A good cheap mission effect for oak is to mix together equal parts of boiled linseed oil and good asphaltum varnish, and apply this to the wood with a brush; in a minute or so you may rub off surplus with a rag, and when dry give a coat of varnish. A gallon of this stain will cover about 600 sq. ft.

Another appropriate finish is obtained as follows: First thoroughly scrape and sandpaper the various parts, then apply a coat of brown Flemish water stain. Allow this to dry well, then sand it lightly with No. 00 sandpaper to lay the grain. Again apply the Flemish stain, but this time have it weakened by the addition of an equal amount of water. When dry, sand again as on the first coat. Upon the second coat of stain apply a thin coat of shellac. This is to protect the high lights from the stain in the filler which is to follow. Sand lightly, then apply a paste filler of a sufficiently dark shade to make a dark field for the brown Flemish. Clean off the surplus and polish in the usual manner.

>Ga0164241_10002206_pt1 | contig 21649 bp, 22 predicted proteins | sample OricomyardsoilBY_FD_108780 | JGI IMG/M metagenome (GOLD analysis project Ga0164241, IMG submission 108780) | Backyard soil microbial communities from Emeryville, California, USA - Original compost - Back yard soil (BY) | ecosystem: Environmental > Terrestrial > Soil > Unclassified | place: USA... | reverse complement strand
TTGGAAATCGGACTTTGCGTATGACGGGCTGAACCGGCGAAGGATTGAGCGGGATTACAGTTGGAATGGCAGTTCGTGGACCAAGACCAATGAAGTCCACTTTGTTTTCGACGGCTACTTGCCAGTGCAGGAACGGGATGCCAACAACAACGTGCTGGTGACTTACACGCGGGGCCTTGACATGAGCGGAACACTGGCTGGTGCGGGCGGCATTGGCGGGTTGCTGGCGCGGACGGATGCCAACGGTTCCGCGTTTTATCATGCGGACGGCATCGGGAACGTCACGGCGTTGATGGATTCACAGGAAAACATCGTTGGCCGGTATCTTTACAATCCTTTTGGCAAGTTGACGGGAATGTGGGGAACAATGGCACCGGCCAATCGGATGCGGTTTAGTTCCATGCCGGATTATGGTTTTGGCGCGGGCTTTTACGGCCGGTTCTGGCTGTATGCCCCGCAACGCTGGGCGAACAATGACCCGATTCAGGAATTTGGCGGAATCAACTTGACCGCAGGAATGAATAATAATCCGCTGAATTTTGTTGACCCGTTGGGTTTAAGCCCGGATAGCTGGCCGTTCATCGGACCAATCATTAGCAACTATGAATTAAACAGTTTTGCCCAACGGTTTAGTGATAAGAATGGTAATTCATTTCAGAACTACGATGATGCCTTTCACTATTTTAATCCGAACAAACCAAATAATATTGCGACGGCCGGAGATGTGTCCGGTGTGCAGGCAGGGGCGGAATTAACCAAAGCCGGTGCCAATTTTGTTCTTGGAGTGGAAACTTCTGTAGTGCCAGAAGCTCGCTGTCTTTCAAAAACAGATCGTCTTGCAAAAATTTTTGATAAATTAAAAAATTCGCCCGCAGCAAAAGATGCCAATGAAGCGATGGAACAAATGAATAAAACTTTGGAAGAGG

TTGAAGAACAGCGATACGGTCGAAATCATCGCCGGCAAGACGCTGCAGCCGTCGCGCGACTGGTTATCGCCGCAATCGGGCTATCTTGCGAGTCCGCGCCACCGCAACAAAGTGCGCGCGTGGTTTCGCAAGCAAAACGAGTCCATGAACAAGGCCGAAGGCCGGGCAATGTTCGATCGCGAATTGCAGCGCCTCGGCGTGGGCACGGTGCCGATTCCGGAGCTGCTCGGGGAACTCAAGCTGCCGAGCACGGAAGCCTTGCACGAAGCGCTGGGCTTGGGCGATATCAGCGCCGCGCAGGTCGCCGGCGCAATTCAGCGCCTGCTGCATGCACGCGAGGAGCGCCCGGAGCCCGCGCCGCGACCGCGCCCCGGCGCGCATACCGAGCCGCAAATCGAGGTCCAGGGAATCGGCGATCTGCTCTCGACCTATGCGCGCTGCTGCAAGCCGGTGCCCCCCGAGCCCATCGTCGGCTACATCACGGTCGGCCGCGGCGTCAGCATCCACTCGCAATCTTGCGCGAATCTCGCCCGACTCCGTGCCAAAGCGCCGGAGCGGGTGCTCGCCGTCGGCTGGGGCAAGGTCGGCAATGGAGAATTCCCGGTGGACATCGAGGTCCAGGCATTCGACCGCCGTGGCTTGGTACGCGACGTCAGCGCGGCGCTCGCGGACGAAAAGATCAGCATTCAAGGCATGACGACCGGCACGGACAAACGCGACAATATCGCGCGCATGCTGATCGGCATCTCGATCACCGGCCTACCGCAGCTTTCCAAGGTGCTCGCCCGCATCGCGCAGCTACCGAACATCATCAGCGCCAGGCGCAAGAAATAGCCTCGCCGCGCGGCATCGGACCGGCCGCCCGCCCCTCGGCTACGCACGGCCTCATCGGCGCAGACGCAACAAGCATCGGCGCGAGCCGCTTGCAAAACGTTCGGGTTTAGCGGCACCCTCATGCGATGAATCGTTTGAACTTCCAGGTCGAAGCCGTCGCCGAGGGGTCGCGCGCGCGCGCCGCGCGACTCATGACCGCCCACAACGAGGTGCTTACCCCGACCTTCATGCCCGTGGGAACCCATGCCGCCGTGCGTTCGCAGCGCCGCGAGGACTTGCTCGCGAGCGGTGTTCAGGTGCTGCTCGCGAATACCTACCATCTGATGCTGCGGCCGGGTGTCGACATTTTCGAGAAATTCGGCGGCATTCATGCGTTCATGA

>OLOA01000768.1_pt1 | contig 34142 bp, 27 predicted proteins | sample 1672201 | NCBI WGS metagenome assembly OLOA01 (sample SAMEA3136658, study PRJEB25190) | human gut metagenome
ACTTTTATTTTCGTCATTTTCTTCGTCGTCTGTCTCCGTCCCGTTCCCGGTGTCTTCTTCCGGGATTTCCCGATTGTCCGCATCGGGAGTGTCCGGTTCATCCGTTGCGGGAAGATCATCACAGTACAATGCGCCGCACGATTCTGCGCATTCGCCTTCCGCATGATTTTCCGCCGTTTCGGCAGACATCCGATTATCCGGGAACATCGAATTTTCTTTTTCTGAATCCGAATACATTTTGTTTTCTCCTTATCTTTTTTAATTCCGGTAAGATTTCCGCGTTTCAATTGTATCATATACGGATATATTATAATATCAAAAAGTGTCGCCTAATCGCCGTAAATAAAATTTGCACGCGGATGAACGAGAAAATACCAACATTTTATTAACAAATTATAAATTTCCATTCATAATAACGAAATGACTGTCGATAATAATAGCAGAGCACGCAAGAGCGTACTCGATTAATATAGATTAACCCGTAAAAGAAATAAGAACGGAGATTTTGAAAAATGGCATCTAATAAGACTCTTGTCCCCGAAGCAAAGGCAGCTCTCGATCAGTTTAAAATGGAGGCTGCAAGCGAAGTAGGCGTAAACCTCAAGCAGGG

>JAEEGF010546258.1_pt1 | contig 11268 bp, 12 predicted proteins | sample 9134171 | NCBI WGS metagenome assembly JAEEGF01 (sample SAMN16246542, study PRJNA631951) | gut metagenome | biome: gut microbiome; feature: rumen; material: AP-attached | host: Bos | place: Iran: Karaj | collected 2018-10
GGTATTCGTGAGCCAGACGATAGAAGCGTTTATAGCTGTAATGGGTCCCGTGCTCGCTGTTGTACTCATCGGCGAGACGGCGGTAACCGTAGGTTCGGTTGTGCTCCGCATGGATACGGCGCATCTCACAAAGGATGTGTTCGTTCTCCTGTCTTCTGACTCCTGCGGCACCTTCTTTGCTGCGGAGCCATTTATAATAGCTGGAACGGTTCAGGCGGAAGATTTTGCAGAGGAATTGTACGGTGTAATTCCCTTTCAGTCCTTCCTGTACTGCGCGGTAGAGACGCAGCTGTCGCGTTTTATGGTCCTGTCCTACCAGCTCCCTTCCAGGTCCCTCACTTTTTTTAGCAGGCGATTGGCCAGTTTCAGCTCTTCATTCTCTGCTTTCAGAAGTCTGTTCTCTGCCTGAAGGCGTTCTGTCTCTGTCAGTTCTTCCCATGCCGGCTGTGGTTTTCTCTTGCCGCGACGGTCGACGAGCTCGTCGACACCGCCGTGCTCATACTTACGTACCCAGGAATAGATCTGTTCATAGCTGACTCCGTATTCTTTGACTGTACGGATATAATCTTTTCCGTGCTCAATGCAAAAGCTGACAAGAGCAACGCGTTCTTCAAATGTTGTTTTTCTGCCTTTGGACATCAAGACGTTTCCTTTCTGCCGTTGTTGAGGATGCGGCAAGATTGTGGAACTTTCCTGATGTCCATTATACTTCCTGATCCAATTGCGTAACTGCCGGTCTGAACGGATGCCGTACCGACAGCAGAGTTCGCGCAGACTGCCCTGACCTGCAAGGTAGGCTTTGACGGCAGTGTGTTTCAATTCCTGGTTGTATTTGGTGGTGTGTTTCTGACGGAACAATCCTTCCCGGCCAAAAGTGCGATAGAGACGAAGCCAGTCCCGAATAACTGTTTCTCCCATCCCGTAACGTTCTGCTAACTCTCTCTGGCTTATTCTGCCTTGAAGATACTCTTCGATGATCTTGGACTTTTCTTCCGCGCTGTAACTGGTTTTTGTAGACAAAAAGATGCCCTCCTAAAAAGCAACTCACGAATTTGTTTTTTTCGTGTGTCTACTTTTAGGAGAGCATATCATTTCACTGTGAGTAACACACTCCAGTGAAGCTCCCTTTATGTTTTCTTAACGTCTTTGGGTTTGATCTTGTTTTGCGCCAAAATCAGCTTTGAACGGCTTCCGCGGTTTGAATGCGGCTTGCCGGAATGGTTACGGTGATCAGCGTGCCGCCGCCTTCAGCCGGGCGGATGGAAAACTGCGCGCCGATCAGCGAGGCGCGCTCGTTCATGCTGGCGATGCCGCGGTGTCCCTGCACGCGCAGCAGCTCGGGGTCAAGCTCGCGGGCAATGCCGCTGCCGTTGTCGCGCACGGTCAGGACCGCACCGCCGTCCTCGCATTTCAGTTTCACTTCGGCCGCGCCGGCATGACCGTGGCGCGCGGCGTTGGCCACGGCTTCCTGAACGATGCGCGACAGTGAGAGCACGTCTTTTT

Upon the filler, after it has hardened overnight, apply a coat of orange shellac. Successively apply several coats of some good rubbing varnish. Polish the first coats with haircloth or curled hair, and the last with pulverized pumice stone, mixed with raw linseed or crude oil.


A very good hardwood filler for oak, either for a natural or golden effect, may be made from two parts of turpentine and one part of raw linseed oil, with a small amount of good japan to dry in the usual time. To this liquid add bolted gilder's whiting to form a suitable paste, it may be made thin enough for use, if to be used at once, or into a stiff paste for future use, when it can be thinned down for use, says Woodworkers' Review. After applying a coat of filler, let stand until it turns gray, which requires about 20 minutes, depending upon the amount of japan in the filler, when it should be rubbed off with cotton waste or whatever you use for the purpose. A filler must be rubbed well into the wood, the surplus only being removed. The application of a coat of burnt umber stain to the wood before filling is in order, which will darken the wood to the proper depth if you rub off the surplus, showing the grain and giving a golden oak effect. The filling should stand at least a day and night before applying shellac and varnish.